The family based petition with adjustment of status and the penalty is approximately $2500 per person in filing fees alone. If you make a mistake and that is thousands of dollars lost. Don't risk it. Find someone you trust and feel comfortable with to help you through it. Also, take a look at the June's Visa Bulletin, priority dates, for all but Mexico and Philippines, are December 2001. In other words, but for those two countries the priority date will come up soon, since your husband's brother must have filed before 4/30.01. For information on how to read the bulletin see http://www.mlawonline.com/faqs/how-do-i-read-the-family-based-visa-bulletin-.cfm. You may just be delaying the process and spending thousands of unnecessary dollars.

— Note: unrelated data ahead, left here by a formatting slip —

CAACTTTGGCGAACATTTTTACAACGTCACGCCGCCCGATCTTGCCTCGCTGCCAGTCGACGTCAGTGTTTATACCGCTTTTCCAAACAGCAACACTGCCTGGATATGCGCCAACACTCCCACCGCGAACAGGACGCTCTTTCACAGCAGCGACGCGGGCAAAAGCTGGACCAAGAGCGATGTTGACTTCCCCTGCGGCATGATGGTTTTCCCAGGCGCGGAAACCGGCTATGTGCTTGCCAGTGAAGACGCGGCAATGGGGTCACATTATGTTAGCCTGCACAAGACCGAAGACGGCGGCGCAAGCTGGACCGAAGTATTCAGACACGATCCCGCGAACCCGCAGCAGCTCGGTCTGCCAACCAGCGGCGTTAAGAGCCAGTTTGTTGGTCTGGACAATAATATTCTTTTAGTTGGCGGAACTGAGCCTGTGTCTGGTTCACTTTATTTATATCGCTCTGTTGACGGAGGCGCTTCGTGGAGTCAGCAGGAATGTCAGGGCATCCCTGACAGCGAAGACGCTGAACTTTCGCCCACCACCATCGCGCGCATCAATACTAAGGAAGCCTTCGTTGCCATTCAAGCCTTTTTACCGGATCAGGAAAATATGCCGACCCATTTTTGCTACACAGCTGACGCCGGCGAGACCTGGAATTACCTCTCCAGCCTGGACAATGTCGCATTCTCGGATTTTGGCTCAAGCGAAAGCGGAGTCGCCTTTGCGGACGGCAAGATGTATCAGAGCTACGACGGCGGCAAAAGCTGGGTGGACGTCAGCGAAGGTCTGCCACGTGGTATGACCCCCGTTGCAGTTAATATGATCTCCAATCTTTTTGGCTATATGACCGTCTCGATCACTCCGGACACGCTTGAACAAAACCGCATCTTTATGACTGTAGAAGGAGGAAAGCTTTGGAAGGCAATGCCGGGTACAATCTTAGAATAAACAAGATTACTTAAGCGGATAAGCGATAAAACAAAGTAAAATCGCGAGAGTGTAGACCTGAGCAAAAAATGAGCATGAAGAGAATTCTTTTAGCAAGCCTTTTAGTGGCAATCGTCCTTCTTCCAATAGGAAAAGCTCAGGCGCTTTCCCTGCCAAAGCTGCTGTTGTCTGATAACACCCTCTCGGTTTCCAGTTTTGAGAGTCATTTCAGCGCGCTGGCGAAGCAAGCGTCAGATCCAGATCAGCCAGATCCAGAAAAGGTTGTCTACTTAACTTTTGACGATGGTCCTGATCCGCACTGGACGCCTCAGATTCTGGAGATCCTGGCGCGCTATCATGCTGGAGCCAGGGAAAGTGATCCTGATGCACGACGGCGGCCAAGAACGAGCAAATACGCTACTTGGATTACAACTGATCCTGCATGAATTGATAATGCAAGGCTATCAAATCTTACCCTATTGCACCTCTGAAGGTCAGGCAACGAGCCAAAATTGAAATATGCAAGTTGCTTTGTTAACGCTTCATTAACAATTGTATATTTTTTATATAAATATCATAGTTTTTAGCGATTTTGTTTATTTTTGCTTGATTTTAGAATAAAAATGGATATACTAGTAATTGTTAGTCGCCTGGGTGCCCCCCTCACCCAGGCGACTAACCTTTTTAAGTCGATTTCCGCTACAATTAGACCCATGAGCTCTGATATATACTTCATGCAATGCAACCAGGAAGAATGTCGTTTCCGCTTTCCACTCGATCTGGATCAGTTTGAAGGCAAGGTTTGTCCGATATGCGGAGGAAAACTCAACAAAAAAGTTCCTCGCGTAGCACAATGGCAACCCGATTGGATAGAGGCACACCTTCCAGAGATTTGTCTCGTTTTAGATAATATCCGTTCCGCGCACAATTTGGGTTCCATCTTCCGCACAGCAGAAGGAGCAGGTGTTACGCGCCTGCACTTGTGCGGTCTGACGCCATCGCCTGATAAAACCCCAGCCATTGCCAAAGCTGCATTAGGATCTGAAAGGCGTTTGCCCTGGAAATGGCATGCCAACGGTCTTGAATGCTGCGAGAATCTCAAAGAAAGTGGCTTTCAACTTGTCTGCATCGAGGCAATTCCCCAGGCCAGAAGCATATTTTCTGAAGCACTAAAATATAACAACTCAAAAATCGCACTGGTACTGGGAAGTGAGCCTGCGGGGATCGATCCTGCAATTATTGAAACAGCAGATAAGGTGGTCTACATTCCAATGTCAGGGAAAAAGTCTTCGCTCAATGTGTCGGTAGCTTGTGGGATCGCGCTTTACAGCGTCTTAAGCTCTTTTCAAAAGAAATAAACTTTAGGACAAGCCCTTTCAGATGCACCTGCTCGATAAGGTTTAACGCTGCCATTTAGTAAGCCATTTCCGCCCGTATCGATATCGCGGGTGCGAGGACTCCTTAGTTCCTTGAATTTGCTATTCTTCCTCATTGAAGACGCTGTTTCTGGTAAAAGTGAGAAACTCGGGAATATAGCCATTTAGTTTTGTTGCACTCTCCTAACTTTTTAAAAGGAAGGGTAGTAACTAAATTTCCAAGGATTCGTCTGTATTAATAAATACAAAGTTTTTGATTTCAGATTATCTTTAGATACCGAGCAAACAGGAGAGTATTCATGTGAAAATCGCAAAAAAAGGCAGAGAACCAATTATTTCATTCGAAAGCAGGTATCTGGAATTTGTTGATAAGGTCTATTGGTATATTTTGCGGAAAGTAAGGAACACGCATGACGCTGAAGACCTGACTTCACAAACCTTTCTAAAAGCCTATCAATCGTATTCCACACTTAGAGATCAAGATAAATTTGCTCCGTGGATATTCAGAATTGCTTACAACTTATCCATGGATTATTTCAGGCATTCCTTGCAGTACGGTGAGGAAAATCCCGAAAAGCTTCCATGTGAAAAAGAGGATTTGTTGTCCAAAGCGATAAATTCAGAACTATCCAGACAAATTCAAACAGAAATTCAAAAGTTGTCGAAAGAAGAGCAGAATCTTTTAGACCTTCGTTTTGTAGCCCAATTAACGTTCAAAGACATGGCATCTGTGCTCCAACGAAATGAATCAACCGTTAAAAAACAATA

Good luck.

Posted

You needn't wait for your husband's approval and can apply at the same time. However, they will be two different applications.

Good luck!

This answer does not create an attorney-client relationship and is not meant to be relied upon as legal advice.

Posted

When (and if) you can file for adjustment often depends on critical details. If you are subject to the 10-year bar & have to seek a waiver, you shouldnt file until you have a "Qualifying Relative" -- this is not your daughter, even though she filed the I-130 Petition. You need a Permanent Resident husband. So he should adjust first. (If your husband is also subject to the 10-year bar, and neither one of you have the right "Qualifying Relative," then both adjustment cases will be denied). This is a good example of the many hidden traps along the way which show how important hiring a good immigration lawyer is.